Make at Home: Grilled Calvino’s Outer Banks Sausage and Peppers
Italian sausage, bell peppers, and onions are made easy on the grill. This classic combination of fennel-scented Italian sausage links on a bed of sweet and tangy peppers and onions is divine! You can also serve the sausage in buns and finely chop the veggies once grilled as a “relish” with a squeeze of spicy brown mustard.
Calvino’s Outer Banks Sausage Company inspired this month’s featured recipe. Michael Calvino has had a regular following for his fresh, small batch sausage made in house and hand braided. He recently opened a working sausage-making kitchen on the Currituck mainland, just over the bridge in Harbinger.
IT’S ALL BUONO!
This sausage maker was so popular on the Outer Banks that he outgrew his home kitchen and is now renting a storefront in Harbinger to create his fantastic sausage. Calvino’s Outer Banks Sausage menu varies weekly, you can order ahead and pick up on select days (252) 256-3664:
Bratwurst, Cajun, Chorizo, Hot Italian, Kielbasa, Sweet Italian, Caribbean Jerk, and Breakfast sausage.
Some of the spices and seasonings are marjoram, fennel, parsley, black pepper, ginger, garlic, allspice, nutmeg, ground caraway, red pepper, rubbed sage, Mexican oregano, Hungarian paprika, African cayenne.
Choose a variety of sausage links made fresh from Calvino’s to grill (Sweet and Hot Italian).
Get a selection of large sweet onions and peppers (you can use red onions, you can use cubanos and poblanos as well as standard bell peppers).
“Brat buns” for the sausage rolls
Grainy brown mustard.
WHAT TO DO
Slice the peppers into strips. Cut the onions into pearls (or slice the onion into between 1/2 to 3/4 inch rings – keep together and coat with olive oil and set aside). Take sausage out of fridge and let come to room temperature.
Preheat an outdoor grill for medium-high heat and lightly oil the grate.
Combine peppers and onion pearls in a large bowl. Add olive oil and stir to coat. Using a toothpick, poke 4 holes into each sausage to prevent them from exploding on the grill/or carefully score. This is a highly debatable method according to some grilling experts and sausage kings, if you score the sausage the juices run out and you get flare ups. But some of us like the char on our sausage, so we break the “7 Commandments for Grilling a Perfect Sausage.” If you decide to score just be sure not to grill under an overhang, balcony or porch, just in case…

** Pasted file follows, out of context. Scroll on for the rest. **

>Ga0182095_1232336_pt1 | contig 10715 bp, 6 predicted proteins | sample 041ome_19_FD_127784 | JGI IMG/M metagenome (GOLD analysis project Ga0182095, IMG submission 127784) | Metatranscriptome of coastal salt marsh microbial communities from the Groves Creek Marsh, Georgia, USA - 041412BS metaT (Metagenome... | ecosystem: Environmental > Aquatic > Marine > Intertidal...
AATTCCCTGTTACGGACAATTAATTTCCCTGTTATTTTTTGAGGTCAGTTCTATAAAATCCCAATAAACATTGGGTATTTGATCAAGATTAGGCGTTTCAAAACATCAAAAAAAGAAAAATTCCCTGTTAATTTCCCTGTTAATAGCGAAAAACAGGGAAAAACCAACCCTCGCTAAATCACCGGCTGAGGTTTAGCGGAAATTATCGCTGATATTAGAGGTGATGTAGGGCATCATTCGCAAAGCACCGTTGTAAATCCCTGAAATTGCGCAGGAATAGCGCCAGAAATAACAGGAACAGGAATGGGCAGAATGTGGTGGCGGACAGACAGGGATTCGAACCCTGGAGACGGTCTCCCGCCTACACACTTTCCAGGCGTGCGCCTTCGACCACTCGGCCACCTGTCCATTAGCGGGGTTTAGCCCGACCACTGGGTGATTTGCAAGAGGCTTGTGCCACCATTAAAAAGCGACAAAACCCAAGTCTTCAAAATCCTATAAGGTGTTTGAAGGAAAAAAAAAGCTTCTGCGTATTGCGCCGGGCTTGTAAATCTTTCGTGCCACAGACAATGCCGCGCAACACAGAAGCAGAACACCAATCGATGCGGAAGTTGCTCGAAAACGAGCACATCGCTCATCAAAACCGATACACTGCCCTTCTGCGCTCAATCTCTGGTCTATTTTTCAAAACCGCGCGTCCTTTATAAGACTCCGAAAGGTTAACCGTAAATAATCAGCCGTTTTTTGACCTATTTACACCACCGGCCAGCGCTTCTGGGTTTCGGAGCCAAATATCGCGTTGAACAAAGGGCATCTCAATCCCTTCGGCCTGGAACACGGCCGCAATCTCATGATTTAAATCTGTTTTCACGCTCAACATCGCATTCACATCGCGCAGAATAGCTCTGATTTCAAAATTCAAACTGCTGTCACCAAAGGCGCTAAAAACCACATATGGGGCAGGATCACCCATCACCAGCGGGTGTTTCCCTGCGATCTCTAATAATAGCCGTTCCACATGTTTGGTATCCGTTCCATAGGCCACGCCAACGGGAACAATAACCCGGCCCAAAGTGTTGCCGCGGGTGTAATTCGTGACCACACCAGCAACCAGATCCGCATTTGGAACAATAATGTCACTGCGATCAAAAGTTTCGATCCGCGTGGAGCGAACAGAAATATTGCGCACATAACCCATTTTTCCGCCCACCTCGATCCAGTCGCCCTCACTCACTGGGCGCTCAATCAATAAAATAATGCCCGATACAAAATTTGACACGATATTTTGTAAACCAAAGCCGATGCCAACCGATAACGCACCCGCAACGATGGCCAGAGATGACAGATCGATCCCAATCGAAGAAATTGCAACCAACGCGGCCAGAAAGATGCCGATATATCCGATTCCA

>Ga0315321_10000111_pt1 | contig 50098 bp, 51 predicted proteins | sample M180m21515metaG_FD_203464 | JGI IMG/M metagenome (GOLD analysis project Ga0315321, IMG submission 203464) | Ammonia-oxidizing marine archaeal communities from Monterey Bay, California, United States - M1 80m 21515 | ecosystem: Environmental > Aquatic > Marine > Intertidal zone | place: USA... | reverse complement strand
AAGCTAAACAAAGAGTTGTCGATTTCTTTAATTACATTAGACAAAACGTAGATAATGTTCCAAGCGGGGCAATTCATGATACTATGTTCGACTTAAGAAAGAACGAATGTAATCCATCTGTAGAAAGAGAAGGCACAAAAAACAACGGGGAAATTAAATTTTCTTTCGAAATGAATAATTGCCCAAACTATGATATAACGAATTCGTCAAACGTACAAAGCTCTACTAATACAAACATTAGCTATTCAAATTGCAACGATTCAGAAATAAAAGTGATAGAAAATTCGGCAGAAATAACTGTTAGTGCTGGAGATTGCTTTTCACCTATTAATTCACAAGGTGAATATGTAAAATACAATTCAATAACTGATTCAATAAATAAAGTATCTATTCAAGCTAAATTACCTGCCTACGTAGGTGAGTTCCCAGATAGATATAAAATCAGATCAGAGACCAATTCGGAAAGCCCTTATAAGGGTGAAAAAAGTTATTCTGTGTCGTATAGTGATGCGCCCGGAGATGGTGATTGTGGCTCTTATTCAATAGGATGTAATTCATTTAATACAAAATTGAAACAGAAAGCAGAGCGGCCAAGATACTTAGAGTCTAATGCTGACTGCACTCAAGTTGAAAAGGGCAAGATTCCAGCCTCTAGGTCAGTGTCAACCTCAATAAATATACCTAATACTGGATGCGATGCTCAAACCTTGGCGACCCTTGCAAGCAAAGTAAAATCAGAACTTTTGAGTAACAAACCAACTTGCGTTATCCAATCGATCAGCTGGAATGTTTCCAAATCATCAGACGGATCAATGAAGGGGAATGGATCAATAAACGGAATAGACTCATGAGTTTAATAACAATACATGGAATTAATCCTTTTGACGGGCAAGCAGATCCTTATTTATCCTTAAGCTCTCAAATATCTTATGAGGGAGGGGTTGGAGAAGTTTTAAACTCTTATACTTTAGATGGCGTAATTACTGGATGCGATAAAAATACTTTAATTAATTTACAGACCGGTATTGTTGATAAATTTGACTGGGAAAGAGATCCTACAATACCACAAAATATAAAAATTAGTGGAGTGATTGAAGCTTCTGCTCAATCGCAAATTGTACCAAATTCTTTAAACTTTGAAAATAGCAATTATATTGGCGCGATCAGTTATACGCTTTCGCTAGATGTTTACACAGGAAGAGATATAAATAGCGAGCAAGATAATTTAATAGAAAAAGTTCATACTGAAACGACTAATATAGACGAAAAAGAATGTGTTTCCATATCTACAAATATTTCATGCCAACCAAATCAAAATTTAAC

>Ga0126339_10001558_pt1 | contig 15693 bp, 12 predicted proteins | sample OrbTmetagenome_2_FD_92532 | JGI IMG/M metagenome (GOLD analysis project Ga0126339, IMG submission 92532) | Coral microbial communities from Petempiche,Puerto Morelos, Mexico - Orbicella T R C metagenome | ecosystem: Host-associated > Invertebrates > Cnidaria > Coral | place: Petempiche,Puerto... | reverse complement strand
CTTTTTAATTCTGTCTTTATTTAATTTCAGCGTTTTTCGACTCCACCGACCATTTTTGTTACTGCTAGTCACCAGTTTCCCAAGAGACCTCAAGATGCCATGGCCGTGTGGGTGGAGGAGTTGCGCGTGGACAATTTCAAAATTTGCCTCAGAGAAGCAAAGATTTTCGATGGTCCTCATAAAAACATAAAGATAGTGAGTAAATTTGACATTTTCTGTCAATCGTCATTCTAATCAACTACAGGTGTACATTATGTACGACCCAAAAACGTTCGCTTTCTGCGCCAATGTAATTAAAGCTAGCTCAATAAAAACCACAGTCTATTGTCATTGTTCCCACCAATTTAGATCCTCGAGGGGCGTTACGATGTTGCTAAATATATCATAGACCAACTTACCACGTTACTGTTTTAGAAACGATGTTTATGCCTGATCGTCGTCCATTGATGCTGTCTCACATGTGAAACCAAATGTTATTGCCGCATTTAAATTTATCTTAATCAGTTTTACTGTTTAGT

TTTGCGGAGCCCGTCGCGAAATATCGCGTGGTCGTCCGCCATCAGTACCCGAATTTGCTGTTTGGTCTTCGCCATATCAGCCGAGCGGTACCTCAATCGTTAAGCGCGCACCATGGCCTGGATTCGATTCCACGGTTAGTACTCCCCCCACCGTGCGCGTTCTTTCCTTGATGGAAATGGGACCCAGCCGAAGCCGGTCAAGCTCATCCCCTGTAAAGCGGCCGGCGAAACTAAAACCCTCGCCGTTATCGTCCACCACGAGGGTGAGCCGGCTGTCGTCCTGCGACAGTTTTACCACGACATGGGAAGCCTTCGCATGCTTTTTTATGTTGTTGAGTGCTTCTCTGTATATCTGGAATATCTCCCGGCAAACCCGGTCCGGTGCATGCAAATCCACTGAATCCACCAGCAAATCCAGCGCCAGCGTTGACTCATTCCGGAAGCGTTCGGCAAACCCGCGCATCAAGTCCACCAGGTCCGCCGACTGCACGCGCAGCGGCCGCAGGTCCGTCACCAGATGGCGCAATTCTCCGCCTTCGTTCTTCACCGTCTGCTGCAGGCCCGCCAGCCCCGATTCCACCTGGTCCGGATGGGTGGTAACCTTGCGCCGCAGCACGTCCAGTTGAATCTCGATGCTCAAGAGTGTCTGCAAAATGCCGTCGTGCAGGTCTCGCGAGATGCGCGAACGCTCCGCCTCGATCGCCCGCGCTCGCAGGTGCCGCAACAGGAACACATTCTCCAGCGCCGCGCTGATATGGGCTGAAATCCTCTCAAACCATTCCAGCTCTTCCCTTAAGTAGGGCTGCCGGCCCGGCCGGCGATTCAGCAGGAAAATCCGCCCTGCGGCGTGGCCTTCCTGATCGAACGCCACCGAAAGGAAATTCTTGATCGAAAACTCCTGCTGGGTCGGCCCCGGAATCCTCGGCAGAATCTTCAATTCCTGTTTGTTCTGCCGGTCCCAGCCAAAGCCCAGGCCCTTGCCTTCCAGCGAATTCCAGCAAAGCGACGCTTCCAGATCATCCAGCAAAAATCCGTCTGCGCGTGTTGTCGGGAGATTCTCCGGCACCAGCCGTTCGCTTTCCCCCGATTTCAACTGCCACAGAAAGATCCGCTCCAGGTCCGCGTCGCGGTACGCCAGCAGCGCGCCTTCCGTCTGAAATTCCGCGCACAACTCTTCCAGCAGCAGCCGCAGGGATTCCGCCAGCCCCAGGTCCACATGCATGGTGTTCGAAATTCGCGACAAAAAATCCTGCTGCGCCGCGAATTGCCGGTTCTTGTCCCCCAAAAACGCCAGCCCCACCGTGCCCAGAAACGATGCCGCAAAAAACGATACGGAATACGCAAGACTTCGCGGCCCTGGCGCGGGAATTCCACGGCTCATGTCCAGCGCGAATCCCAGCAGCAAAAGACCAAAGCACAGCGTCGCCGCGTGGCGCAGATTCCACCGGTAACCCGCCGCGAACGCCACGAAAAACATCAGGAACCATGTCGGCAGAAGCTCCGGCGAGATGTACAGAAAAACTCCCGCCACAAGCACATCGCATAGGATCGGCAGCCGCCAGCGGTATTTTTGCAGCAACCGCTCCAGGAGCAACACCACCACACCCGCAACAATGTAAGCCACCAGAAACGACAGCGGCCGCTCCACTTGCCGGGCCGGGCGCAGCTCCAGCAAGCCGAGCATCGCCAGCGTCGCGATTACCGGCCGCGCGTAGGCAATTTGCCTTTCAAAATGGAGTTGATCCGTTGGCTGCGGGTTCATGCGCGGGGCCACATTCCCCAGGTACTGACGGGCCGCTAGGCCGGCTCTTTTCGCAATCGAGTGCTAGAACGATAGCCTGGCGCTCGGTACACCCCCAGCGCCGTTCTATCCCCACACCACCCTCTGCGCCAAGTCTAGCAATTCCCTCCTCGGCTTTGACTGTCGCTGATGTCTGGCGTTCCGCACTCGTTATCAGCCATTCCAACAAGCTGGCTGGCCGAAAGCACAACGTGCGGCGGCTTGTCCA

“Soot is not a seasoning,” Alton Brown. Control your fat loss and don’t let the flames jump up and turn your sausage into meat-coal.
Place vegetables in a grill basket (if you have one) or directly on the grill and cook over medium heat for 2 minutes. Add sausage directly to the grate and grill for 4 minutes on medium heat. Flip sausage over once, stir vegetables, and grill for 4 minutes more. Toss brat buns open face onto grill to toast at the last minute.
Delizioso! Buon Appetito
The earliest known reference* to sausage dates to Greece in the eighth or ninth century B.C.E. It appears in Homer’s Odyssey (XX : 24-27), where Odysseus, lying in his bed, is seen.
Rolling from side to side as a cook turns a sausage, big with blood and fat, at a scorching blaze, without a pause, to broil it quick.
They are also found in Apicius’s De re coquinaria (Rome, first century C.E.), a cookbook that was clearly intended for diners with discriminating palates. While sausages may have begun in frugality, they had already evolved into delicacies worthy of a gourmet’s attentions.
Sausages were nicknamed bangers during the Second World War because when they were fried they tended to explode with a bang! They are still called bangers in Australia.
Henry V stated: ‘War without fire is as worthless as sausages without mustard’.
*From Sausage House – History of Sausages
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